Editor's note: this is the first part of a series by Jeff Starck exploring the parade of paper money featuring Queen Elizabeth II. The feature appears in the September monthly issue of Coin World.
Queen Elizabeth II is poised to become the longest-ever reigning monarch in British history, surpassing the record set by her great-great-grandmother Queen Victoria.
In connection with paper money designs, Queen Elizabeth II likely has appeared in the single largest number of different bank note designs.
When tallying only numbers of notes printed, American Presidents Washington and Lincoln likely have appeared on a larger number than the queen (given the population gap between the rebellious colonies and the smaller motherland), but the queen takes the crown in this contest, having appeared in 128 different note designs, according to a list compiled by collector/dealer Tom Chao at a special page of his website.
Read the other pieces to this story:
Over time the British Empire agreed to the independence of most of its colonies, and the Commonwealth of Nations, sometimes referred to as the British Commonwealth, formed from a number of these former colonies.
Queen Elizabeth II, as head of the commonwealth, is also considered head of state of many of the commonwealth member nations. As head of state, her portrait shows up on the notes of nearly three dozen such nations.
Chao’s list represents 34 different issuing entities, though a handful of those represent places that changed their names and issued currency under the various names (Belize and British Honduras, for example). And, while it might make sense to think that Great Britain has issued the most different series and denominations of notes honoring the queen, that title goes to both the Bahamas and the Cayman Islands, with 10 each.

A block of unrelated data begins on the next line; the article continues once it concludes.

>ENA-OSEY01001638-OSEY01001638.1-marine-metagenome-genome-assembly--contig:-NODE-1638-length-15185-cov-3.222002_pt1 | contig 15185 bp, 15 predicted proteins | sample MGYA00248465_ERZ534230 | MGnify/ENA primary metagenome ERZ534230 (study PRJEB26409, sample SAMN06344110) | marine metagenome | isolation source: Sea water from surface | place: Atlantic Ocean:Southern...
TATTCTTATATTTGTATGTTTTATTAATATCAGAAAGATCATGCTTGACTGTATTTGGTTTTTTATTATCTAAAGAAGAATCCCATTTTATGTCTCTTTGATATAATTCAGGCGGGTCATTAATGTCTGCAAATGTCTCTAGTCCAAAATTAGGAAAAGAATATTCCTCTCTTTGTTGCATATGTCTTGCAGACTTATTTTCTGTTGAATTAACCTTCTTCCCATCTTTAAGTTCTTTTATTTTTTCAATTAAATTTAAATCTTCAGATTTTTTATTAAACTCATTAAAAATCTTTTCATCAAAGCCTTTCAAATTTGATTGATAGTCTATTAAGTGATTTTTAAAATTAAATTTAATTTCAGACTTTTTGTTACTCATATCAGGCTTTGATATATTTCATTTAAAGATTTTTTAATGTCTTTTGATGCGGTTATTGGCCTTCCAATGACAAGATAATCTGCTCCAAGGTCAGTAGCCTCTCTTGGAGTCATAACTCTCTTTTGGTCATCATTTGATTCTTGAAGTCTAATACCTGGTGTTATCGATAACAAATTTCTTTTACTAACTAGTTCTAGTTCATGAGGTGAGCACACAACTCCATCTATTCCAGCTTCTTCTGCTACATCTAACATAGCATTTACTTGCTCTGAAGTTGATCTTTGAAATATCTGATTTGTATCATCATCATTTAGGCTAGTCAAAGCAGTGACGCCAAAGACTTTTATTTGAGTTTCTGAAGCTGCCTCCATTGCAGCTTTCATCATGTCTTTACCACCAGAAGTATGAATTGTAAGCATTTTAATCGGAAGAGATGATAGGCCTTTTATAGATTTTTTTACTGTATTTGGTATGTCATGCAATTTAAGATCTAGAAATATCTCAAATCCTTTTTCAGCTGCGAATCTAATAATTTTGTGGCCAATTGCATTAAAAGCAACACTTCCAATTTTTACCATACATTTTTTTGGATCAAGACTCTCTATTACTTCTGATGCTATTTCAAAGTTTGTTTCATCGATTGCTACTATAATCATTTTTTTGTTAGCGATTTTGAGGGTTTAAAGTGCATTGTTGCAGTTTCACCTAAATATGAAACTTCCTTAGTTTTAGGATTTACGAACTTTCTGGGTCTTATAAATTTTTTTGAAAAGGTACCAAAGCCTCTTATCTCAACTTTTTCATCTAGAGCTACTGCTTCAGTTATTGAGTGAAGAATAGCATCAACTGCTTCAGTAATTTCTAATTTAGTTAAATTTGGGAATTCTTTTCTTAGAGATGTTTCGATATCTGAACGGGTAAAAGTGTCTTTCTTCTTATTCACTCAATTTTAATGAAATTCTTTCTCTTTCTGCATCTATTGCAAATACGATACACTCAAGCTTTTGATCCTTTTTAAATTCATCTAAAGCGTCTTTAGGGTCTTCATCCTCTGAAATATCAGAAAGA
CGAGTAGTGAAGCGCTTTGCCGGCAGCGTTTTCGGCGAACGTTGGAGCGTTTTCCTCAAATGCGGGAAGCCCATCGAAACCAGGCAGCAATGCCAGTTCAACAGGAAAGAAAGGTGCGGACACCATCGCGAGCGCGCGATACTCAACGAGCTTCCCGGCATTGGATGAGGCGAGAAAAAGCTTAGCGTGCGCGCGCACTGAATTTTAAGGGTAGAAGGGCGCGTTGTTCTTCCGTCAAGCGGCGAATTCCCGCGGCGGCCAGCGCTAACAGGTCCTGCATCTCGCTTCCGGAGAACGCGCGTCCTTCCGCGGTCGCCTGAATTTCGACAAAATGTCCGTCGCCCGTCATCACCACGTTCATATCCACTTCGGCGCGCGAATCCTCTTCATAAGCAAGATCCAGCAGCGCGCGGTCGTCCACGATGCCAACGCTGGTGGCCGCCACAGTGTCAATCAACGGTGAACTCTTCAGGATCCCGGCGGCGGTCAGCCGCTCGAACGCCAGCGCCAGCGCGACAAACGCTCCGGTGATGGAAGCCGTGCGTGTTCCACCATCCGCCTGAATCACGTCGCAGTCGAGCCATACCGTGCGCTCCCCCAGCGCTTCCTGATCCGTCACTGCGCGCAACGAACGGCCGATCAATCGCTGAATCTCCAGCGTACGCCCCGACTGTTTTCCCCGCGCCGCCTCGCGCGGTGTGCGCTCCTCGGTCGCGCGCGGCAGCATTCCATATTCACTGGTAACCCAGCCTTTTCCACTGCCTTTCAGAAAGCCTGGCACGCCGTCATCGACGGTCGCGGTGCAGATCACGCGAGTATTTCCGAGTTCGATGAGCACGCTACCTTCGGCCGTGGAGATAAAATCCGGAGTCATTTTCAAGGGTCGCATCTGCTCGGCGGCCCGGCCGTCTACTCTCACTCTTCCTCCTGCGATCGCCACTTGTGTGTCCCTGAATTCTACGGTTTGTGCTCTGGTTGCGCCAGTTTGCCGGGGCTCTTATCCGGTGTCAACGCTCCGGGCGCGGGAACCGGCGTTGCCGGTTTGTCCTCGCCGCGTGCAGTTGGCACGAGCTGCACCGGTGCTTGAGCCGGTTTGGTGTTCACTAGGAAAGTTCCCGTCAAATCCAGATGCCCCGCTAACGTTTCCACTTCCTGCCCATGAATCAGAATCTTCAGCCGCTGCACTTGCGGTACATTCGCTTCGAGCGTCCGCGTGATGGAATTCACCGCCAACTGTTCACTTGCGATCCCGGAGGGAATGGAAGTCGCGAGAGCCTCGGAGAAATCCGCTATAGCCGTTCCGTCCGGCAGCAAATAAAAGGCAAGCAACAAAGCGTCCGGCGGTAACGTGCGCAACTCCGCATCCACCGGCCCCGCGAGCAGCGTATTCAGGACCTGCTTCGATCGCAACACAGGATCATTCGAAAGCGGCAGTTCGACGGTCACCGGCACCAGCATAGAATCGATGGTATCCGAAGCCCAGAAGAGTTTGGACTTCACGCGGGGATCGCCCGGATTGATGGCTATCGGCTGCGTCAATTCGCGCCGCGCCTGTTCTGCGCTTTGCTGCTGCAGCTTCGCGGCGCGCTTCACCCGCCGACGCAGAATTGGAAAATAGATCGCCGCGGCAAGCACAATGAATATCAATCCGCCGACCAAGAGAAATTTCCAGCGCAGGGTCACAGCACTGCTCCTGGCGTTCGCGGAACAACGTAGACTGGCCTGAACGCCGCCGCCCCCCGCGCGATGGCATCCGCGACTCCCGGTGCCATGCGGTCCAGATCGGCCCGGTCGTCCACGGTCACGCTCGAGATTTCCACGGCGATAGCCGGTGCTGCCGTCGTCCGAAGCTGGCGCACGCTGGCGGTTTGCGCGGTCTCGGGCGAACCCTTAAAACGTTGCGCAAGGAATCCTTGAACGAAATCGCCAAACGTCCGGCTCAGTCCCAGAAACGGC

Our classification takes into account the total number of different note issues; some may carry the same portrait as an earlier note, but the color of the note or other design details were changed.
Canada, Fiji and Gibraltar follow with nine notes each, and the tally for the East Caribbean States is eight. Great Britain comes in at seventh place with seven notes.
Collecting the queen is a popular pursuit for paper money buyers, Chao said, and “it’s hard to pick a favorite note.”
Queen Elizabeth II biography
Princess Elizabeth of York was born April 21, 1926.
She was the older of two daughters of Prince Albert, the Prince of York. She was third in line for the throne behind her father and her uncle, Prince Edward, the Prince of Wales.
When her grandfather, King George V, died Jan. 20, 1936, her uncle became King Edward VII. He served as king for 325 days, but his reign ended Dec. 10, 1936, when he abdicated to marry the American divorcee Wallis Warfield Simpson. Elizabeth’s father then became King George VI.
Elizabeth married Prince Philip on Nov. 20, 1947, and he was given the title Duke of Edinburgh.
After 16 years of leadership, Elizabeth’s father died on Feb. 6, 1952. She immediately became Queen Elizabeth II and her official coronation was held June 2, 1953.
During her reign, 12 American presidents and seven popes have served in their respective roles. In the same time, the United Kingdom’s population grew 25 percent. One constant, however, has been the omnipresent image of the queen on world paper money from Great Britain and across the Commonwealth, asserting the royal relevance and inherent value of the printed money.
More from CoinWorld.com:
Why the modern world coin graded market is growing
American coin and currency set boast special dollar